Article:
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Some of the better car radios have sensitivity specs of 1.5uv with quieting (generally about 30-40 db). But it takes a greater field strength – on the order of 2.5 times that – to induce that kind of signal into the radio (that’s an estimate from previous calculations here). That translates into a required field strength of 3.75uv/m.
If you do the math, starting with a field strength of 250uv/m at 3 meters, you’ll get that approximate level of field strength at 200 meters, or about 650 feet. And that’s line of sight to the antenna, no obstructions.
However, you could expect to get a little more range with less quieting with that kind of radio – the signal will be noisier, but still listenable, at least for a while. And a mono signal will eke out a bit more distance. That’s where in a previous post I came up with the 600-800 feet estimate.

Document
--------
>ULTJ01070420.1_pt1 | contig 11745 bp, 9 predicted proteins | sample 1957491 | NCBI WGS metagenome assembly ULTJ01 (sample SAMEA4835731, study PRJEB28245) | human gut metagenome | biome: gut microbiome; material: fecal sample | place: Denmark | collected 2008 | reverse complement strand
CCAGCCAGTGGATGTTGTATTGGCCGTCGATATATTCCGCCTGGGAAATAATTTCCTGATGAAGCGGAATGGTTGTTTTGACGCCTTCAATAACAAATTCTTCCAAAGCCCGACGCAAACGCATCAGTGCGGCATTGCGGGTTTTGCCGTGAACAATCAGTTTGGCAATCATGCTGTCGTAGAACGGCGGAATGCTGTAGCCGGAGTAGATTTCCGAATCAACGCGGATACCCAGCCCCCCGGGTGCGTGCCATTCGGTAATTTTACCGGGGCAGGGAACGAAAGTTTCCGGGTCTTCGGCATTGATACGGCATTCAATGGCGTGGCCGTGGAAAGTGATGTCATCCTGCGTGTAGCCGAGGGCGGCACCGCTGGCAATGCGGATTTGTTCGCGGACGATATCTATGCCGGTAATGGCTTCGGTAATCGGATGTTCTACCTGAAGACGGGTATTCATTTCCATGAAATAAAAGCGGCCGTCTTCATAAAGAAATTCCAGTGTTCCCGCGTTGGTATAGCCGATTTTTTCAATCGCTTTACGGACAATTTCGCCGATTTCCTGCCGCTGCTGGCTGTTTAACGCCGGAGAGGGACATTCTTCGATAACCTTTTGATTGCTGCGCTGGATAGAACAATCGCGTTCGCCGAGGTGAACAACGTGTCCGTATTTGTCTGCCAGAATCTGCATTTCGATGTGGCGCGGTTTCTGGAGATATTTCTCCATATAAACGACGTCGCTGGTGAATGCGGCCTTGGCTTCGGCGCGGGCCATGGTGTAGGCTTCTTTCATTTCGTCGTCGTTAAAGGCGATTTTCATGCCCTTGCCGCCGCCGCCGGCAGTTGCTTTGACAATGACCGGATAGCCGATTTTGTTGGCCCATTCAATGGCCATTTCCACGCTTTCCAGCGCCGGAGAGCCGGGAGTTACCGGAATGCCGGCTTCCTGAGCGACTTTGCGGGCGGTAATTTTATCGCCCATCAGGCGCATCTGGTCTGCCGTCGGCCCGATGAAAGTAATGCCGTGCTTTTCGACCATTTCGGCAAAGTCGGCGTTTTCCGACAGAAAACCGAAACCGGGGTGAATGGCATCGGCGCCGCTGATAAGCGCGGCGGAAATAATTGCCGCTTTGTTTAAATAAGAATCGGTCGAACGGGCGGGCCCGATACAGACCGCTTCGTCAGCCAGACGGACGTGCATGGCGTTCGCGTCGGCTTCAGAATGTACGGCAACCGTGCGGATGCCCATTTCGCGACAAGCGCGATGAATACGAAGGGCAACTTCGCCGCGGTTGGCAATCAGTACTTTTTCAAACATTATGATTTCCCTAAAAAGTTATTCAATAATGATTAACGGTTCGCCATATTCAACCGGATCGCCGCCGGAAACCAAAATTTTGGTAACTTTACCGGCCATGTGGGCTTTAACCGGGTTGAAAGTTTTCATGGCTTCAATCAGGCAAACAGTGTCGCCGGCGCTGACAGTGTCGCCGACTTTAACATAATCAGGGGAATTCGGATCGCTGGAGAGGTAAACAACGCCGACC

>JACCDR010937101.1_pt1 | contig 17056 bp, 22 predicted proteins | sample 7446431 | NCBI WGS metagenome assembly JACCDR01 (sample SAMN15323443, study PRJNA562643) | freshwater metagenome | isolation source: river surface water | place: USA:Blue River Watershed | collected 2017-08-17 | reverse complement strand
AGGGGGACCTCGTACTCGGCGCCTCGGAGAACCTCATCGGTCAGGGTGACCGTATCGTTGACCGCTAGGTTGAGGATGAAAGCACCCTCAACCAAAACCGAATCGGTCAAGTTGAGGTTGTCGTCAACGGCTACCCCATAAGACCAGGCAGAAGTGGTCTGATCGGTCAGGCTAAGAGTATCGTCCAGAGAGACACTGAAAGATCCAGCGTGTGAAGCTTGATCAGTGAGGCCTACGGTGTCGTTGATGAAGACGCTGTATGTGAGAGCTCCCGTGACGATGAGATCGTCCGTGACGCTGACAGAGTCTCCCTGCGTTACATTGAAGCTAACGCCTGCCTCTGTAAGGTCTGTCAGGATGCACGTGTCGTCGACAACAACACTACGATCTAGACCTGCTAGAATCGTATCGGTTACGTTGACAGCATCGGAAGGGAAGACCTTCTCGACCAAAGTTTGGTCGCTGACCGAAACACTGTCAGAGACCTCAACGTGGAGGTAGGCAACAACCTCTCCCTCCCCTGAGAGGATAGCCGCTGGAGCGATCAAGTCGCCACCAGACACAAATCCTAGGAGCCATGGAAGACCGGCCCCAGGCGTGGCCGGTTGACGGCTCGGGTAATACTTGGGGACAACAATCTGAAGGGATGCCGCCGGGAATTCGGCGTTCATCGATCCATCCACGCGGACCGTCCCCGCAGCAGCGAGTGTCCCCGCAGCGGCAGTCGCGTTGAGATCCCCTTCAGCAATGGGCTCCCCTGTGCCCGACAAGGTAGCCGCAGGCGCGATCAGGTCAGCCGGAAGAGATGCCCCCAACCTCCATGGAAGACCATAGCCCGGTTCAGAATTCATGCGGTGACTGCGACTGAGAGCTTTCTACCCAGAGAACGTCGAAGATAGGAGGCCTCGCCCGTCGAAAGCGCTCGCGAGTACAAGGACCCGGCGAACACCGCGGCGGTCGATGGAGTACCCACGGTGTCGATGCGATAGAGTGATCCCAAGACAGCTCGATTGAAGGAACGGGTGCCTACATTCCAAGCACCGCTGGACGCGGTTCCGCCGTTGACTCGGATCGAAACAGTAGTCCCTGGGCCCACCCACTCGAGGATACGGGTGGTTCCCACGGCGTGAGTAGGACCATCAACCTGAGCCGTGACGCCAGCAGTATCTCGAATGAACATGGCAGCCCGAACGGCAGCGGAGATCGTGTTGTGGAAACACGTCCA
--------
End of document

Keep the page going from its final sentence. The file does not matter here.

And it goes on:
However, since most consumer radios have sensitivities probably on the order of 25 to 50uv, you’ll get much less range on them (and that’s ignoring their lack of adjacent signal rejection, which can reduce range for your puny Part 15 signal even more). If we’re charitable, and assume 25uv, then you need a field strength on the order of 62.5uv/m. Doing the math, you’ll get 125uv/m at 6 meters, and 62.5 at 12 meters or under 50 feet. That 200 foot estimate is pretty generous for ordinary radios.